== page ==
History of Fort devens
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Camp Devens was established in 1917 on about 5,000 acres of land first leased, then later purchased from 112 owners who sold 250 parcels of land in the towns of Ayer, Harvard, Lancaster and Shirley, to the United States of America. Some was fine farm land along the Nashua River and other was "sprout" land where trees had been cut leaving stumps.

Construction, by the largest labor force ever assembled in the United States, to build an entire city for 10,000 requiring barracks, training buildings, water and sewer systems, raced at the rate of 10.4 new buildings every day. Only the Quartermaster Corps buildings remain from that period.

As one of 16 temporary training cantonments, Camp Devens processed and trained more than 100,000 soldiers of the 76th and 12th Divisions. In 1918, it became a separation center for over 150,000 troops upon their return from France. Put on inactive status, it served next as a summer training camp for National Guardsmen, Reservists and ROTC cadets.

Following years of debate regarding preparedness for another global war, passage of the National Defense Act in 1920 established an important role for the citizen army. Appropriations were made for permanent construction of buildings in 1927 but the stock market crash nearly called a halt. Congresswoman Edith Nourse Rogers, of Lowell, recognized the economic significance of Camp Devens to this largely agricultural community. Through her efforts, Camp Devens became Fort Devens, a permanent U.S. Army post in 1931. However, during the depression, construction was slow; most of the work was done by the Works Progress Administration.

Fort Devens Historic District is a fine and well preserved example of the United States Army post planning of the standardized building types constructed between 1929 and 1940. It includes important landscape structures which relate to its broad plan and contribute to the setting of the District. This permanent cantonment gives a sense of time and place. It is a clear connection to the City Beautiful and Garden City planning of that period. There is a pleasing harmony between the Georgian Revival red brick structures and the sturdy, simple, native landscaping of pine, oak, maple, black walnut, elm and other low maintenance material. The 103 contributing properties on the 300 acres at the main entrance at Verbeck Gate were placed on the National Register of Historic Districts in 1991. Two other historic areas eligible for listing in the National Register are the Quartermaster Area (1917) and the Civilian Military Training Corps Area (1938-39).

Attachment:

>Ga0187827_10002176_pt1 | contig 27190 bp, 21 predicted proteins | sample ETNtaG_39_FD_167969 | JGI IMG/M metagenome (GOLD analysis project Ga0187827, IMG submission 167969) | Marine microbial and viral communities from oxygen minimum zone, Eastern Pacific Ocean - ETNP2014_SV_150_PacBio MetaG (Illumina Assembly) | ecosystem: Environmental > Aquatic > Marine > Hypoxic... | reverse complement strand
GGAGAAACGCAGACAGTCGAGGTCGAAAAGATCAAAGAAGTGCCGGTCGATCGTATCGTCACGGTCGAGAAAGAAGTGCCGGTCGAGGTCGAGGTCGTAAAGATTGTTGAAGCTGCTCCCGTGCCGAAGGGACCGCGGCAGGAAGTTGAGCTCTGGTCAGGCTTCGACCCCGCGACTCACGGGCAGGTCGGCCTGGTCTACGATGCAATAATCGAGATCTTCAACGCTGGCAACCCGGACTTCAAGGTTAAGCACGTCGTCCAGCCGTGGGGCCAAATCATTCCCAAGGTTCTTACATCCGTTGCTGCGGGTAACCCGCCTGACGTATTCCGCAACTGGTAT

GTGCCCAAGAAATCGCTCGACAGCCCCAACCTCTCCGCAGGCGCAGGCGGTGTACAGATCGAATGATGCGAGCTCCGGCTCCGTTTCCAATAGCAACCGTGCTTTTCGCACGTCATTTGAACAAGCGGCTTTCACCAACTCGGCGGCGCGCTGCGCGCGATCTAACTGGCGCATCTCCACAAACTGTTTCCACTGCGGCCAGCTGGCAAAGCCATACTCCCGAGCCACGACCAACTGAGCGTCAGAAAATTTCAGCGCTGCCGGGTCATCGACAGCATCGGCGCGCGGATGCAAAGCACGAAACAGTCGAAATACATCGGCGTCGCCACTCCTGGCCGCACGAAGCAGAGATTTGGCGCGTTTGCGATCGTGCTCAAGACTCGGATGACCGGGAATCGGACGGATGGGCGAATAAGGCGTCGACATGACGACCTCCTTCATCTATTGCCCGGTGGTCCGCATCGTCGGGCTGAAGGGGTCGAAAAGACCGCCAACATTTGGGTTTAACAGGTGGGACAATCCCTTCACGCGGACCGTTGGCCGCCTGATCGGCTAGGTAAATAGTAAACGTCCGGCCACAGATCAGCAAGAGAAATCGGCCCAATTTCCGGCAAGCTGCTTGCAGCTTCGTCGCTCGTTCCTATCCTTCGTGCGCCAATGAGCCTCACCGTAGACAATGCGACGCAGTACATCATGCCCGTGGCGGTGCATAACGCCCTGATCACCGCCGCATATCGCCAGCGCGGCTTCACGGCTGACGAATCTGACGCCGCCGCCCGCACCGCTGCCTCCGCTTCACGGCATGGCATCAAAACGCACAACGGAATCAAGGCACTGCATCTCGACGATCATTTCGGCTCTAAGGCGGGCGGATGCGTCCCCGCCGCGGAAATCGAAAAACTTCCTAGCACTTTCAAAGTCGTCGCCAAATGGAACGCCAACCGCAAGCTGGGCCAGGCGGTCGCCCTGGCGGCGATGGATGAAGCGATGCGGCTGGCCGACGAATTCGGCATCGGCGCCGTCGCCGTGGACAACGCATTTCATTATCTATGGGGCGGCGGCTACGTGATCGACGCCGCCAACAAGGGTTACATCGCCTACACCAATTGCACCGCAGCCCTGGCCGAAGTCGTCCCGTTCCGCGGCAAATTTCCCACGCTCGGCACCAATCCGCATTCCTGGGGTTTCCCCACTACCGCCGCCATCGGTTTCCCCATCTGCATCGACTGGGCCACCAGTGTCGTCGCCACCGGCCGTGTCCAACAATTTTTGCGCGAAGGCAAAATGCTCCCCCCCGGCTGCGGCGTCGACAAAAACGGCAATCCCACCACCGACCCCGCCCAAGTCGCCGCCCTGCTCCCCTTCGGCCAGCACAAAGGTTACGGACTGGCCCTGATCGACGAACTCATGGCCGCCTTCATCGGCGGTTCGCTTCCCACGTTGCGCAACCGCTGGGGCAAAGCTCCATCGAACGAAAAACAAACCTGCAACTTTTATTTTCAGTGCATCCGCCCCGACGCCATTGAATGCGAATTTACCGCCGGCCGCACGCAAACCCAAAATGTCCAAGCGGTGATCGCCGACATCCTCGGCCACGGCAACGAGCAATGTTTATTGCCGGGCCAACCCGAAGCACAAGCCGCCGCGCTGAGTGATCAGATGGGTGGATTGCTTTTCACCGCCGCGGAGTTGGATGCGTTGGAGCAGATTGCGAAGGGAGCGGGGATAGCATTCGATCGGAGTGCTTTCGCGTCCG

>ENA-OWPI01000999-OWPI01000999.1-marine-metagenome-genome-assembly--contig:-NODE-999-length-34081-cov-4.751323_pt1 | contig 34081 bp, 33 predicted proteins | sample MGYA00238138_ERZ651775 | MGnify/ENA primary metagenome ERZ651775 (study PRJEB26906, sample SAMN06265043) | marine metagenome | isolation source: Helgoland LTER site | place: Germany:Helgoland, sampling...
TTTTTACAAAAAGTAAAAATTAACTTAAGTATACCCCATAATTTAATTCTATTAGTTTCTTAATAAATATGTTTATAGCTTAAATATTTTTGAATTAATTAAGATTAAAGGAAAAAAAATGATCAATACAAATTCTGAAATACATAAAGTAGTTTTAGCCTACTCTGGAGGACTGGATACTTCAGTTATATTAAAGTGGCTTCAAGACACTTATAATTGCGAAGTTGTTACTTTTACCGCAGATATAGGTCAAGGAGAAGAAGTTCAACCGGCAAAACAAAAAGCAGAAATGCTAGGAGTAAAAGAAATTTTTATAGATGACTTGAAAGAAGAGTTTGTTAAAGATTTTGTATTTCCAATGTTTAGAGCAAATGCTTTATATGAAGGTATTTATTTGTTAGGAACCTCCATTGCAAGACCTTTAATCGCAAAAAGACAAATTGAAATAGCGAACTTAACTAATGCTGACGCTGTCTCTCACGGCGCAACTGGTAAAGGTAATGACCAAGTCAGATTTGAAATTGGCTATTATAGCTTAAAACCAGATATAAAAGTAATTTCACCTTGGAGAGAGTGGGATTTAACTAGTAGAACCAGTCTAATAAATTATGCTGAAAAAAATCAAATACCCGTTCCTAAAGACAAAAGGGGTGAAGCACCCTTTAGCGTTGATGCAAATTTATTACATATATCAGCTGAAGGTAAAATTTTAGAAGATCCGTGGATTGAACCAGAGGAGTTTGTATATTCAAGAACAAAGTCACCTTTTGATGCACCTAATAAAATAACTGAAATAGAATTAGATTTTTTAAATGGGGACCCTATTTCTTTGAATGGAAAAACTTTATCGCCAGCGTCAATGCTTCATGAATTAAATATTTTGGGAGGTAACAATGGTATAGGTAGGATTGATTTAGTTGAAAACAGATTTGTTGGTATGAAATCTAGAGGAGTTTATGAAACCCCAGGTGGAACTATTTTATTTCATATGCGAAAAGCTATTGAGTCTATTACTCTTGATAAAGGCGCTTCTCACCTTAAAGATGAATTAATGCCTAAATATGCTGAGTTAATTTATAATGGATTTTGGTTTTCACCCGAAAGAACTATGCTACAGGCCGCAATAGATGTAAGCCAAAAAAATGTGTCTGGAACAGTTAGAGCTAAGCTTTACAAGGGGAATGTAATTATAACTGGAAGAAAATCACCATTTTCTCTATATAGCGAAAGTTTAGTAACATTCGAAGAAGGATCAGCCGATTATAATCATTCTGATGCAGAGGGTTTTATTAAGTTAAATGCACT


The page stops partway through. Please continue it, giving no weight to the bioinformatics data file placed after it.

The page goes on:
In 1940, the first peace time draft was instituted and Fort Devens became a reception center for hundreds of men from all over New England. Building boomed on the post. More than 1200 wooden barracks were thrown together during the early days of World War II and an airport, known later as Moore Army Airfield, was opened in 1942. Devens trained nurses, chaplains, cooks and bakers as well as the troops of the 1st, 32nd and 45th Infantry Divisions and the Fourth Women's Army Corps.

After serving as a demobilization center for New England troops the base was again declared excess and was put on caretaker status. The GI Bill of Rights brought so many students to colleges that the University of Massachusetts had an extension at Devens and Harvard University used it for student housing. With the outbreak of the Korean conflict, Devens was designated as a reception center for the third time in its history. No divisions, but many smaller units were assigned. During the Vietnam Conflict, several brigades were sent from Fort Devens. Over 3,000 Reservists and National Guard troops were deployed for Operation Desert Storm and Desert Shield in 1990-91.

Despite a valiant political effort to keep it open, Fort Devens closed in 1995, under the national Base Realignment and Closing Act. After a process involving planning for reuse, the Massachusetts Development Finance Agency assumed the economic development and management for a 40 year period. The South Post in Lancaster remains as a training area for Army reservists. If the Army ceases to need it, those 5,000 acres will become an extension of the Oxbow Wildlife Refuge of the U.S. Department of the Interior.